Science Fair Project Encyclopedia
Science and technology in Israel
Israeli contributions to science and technology have been significant, even strangely out of proportion for a country of roughly six million with continuous security challenges. Since the establishment of the State of Israel, Israel has pioneered work in science and engineering, compensating a small national budget with creativity and imagination. Israeli scienctists have contributed in the areas of genetics, medicine, agriculture, computer sciences, electronics, optics, engineering and other high-tech industries.
Note: this article is about the exact sciences, natural sciences, and engineering.
Israeli science is particularly well known for its military technology, from simple submachine guns like the Uzi, ranging to advanced anti-ballistic defence systems - like the Arrow. Moreover, Israel is among the small group of nations in the world that have the capability to launch satellites into orbit (the others include the USA, Russia, Europe mainly through the common European space agency [ESA], the People's Republic of China, Japan, and India).
As a dry land, Israel has pioneered in advanced agricultural technology such as water-conserving irrigation methods, salinity research, enriched compost, and enhanced genetic engineered crops. Dry lands which have peace with Israel have received aid from and/or collaborated with Israeli experts in order to improve desert agriculture and produce more food. Israel has a world-wide reputation in this area.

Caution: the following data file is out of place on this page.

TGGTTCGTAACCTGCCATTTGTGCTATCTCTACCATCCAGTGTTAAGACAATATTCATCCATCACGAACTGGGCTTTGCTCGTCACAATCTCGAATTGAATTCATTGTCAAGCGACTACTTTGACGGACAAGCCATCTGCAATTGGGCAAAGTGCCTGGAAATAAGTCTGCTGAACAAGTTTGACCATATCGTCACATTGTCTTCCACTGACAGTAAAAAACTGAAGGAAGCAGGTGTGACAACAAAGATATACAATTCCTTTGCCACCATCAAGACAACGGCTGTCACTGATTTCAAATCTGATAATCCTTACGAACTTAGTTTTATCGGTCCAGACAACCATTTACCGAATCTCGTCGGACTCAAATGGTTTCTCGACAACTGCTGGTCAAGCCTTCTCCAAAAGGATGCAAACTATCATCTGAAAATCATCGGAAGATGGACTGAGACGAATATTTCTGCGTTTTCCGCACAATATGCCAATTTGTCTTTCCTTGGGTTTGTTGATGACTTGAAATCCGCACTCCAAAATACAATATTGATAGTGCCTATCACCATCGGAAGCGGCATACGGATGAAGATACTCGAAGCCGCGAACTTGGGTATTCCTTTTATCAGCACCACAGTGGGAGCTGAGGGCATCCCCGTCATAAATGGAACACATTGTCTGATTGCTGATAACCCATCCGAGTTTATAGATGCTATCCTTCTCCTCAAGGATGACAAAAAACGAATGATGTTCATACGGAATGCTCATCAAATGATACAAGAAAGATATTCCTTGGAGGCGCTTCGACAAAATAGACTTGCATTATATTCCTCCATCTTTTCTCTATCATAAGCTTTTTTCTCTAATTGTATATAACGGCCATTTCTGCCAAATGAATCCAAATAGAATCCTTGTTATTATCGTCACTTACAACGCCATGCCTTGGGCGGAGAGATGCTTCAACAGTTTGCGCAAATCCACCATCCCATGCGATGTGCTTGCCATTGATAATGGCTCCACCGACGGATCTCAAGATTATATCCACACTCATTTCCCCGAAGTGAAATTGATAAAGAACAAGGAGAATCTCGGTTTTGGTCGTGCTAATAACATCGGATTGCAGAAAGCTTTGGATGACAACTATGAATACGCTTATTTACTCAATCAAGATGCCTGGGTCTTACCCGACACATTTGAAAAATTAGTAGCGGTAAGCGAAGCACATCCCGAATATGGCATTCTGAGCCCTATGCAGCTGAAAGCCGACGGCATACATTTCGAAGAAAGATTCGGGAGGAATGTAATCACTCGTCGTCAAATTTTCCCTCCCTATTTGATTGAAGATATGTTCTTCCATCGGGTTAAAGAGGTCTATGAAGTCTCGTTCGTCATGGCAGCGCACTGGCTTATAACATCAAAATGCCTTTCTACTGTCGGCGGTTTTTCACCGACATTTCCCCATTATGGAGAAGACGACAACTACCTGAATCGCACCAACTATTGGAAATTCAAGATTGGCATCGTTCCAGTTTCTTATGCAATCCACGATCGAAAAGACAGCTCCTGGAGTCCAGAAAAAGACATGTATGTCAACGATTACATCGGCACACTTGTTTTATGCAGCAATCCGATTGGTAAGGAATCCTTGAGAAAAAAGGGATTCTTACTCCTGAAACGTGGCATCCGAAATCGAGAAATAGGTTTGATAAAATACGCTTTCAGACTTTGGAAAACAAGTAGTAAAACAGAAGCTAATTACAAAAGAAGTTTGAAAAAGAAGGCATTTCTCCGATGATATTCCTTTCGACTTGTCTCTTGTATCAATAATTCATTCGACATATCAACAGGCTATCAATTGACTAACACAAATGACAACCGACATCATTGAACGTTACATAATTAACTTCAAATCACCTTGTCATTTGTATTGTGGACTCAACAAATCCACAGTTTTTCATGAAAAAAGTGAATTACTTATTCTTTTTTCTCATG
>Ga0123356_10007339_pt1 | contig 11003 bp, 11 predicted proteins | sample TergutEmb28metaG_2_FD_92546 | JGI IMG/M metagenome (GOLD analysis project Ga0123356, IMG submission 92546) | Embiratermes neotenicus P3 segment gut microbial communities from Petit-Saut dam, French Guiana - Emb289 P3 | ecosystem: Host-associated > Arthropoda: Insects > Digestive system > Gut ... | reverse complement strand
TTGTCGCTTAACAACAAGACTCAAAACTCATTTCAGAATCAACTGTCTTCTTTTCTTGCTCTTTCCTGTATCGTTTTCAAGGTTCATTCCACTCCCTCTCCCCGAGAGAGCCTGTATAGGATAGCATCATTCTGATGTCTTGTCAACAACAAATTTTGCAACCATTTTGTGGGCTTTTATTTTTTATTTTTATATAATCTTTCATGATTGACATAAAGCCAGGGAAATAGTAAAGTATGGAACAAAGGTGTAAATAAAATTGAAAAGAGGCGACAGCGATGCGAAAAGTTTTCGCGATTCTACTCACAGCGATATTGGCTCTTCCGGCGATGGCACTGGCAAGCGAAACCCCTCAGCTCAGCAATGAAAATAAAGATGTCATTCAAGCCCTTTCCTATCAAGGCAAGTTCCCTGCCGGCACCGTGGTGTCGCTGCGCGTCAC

Israel also has a high reputation in theoretical physics. Israeli physicists tend to deal more with theoretical and conceptual aspects of physics, especially in questions of time and space, and the paradoxes and strange phenomena of quantum mechanics.
Israel is also known for its well-developed and revolutionary medicine. Israel medical researchers and surgeons have worldwide reputation, in searching for new cures as well in high technology and reliability. Recently, a group of researchers from the Weizmann Institute developed a molecular bio-computer that may help cure cancer.
- The Hebrew University, Jerusalem
- Technion, Haifa
- Tel Aviv University
- Ben-Gurion University of the Negev
- Bar-Ilan University
- Vulcani Agricultural Institute , Rishon LeZion.
- Weizmann Institute, Rehovot
High Tech companies
Famous Israeli scientists
Nobel Prize Winners
Three Israelis have won science Nobel Prizes. Biologists Avram Hershko and Aaron Ciechanover of the Technion shared the Chemistry prize in 2004. Israeli-American psychologist Daniel Kahneman had previously won the 2002 prize in Economics.
Additionally, 1958 Medicine laureate Joshua Lederberg was born to Jewish Palestinian parents, while 2004 Physics laureate David Gross partly grew up in Israel, where he obtained his undergraduate degree.
Prominent scientists are listed in List of Israelis. For a more comprehensive listing, see List of Israeli scientists .
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